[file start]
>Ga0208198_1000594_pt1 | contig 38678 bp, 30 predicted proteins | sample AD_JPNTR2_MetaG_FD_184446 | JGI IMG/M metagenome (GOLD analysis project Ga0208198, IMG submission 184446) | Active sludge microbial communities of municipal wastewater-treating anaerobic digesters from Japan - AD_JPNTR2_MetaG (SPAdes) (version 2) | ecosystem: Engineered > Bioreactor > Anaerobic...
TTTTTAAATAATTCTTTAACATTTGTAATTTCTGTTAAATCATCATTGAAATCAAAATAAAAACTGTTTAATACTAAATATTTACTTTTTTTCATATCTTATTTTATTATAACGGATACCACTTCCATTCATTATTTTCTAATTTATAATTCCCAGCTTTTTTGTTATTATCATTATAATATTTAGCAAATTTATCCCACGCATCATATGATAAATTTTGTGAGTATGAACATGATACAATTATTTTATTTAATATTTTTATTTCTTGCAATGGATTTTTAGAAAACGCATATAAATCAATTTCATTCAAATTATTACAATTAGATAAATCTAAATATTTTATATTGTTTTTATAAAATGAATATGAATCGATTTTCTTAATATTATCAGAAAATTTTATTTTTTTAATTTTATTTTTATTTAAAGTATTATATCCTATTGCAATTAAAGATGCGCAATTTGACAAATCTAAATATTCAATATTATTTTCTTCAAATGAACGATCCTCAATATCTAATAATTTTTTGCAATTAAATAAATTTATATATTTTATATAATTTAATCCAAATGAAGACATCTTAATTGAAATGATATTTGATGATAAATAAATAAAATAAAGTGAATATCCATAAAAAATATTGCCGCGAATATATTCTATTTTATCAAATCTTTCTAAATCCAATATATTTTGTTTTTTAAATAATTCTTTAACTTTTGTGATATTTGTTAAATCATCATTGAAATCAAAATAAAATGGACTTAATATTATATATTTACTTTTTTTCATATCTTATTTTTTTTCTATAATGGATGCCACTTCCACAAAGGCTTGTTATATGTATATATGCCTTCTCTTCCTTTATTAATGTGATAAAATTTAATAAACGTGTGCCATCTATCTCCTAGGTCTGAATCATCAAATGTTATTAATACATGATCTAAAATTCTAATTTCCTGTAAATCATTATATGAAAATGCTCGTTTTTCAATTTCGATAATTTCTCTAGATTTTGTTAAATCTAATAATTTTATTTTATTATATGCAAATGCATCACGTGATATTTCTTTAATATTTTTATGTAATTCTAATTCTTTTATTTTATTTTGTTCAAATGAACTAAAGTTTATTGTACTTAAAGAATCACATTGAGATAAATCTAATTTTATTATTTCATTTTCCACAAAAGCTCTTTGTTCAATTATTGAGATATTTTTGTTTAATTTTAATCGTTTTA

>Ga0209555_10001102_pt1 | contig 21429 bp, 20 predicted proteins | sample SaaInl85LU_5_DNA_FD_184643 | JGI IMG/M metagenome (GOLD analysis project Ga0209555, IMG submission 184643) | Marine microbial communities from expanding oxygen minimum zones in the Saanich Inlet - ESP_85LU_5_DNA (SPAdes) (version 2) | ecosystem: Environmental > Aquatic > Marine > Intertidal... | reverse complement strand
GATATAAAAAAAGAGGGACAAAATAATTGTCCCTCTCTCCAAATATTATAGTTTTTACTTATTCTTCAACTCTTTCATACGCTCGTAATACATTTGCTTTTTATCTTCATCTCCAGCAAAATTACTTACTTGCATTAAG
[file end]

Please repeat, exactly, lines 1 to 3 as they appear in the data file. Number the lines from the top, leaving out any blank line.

>Ga0208198_1000594_pt1 | contig 38678 bp, 30 predicted proteins | sample AD_JPNTR2_MetaG_FD_184446 | JGI IMG/M metagenome (GOLD analysis project Ga0208198, IMG submission 184446) | Active sludge microbial communities of municipal wastewater-treating anaerobic digesters from Japan - AD_JPNTR2_MetaG (SPAdes) (version 2) | ecosystem: Engineered > Bioreactor > Anaerobic...
TTTTTAAATAATTCTTTAACATTTGTAATTTCTGTTAAATCATCATTGAAATCAAAATAAAAACTGTTTAATACTAAATATTTACTTTTTTTCATATCTTATTTTATTATAACGGATACCACTTCCATTCATTATTTTCTAATTTATAATTCCCAGCTTTTTTGTTATTATCATTATAATATTTAGCAAATTTATCCCACGCATCATATGATAAATTTTGTGAGTATGAACATGATACAATTATTTTATTTAATATTTTTATTTCTTGCAATGGATTTTTAGAAAACGCATATAAATCAATTTCATTCAAATTATTACAATTAGATAAATCTAAATATTTTATATTGTTTTTATAAAATGAATATGAATCGATTTTCTTAATATTATCAGAAAATTTTATTTTTTTAATTTTATTTTTATTTAAAGTATTATATCCTATTGCAATTAAAGATGCGCAATTTGACAAATCTAAATATTCAATATTATTTTCTTCAAATGAACGATCCTCAATATCTAATAATTTTTTGCAATTAAATAAATTTATATATTTTATATAATTTAATCCAAATGAAGACATCTTAATTGAAATGATATTTGATGATAAATAAATAAAATAAAGTGAATATCCATAAAAAATATTGCCGCGAATATATTCTATTTTATCAAATCTTTCTAAATCCAATATATTTTGTTTTTTAAATAATTCTTTAACTTTTGTGATATTTGTTAAATCATCATTGAAATCAAAATAAAATGGACTTAATATTATATATTTACTTTTTTTCATATCTTATTTTTTTTCTATAATGGATGCCACTTCCACAAAGGCTTGTTATATGTATATATGCCTTCTCTTCCTTTATTAATGTGATAAAATTTAATAAACGTGTGCCATCTATCTCCTAGGTCTGAATCATCAAATGTTATTAATACATGATCTAAAATTCTAATTTCCTGTAAATCATTATATGAAAATGCTCGTTTTTCAATTTCGATAATTTCTCTAGATTTTGTTAAATCTAATAATTTTATTTTATTATATGCAAATGCATCACGTGATATTTCTTTAATATTTTTATGTAATTCTAATTCTTTTATTTTATTTTGTTCAAATGAACTAAAGTTTATTGTACTTAAAGAATCACATTGAGATAAATCTAATTTTATTATTTCATTTTCCACAAAAGCTCTTTGTTCAATTATTGAGATATTTTTGTTTAATTTTAATCGTTTTA

>Ga0209555_10001102_pt1 | contig 21429 bp, 20 predicted proteins | sample SaaInl85LU_5_DNA_FD_184643 | JGI IMG/M metagenome (GOLD analysis project Ga0209555, IMG submission 184643) | Marine microbial communities from expanding oxygen minimum zones in the Saanich Inlet - ESP_85LU_5_DNA (SPAdes) (version 2) | ecosystem: Environmental > Aquatic > Marine > Intertidal... | reverse complement strand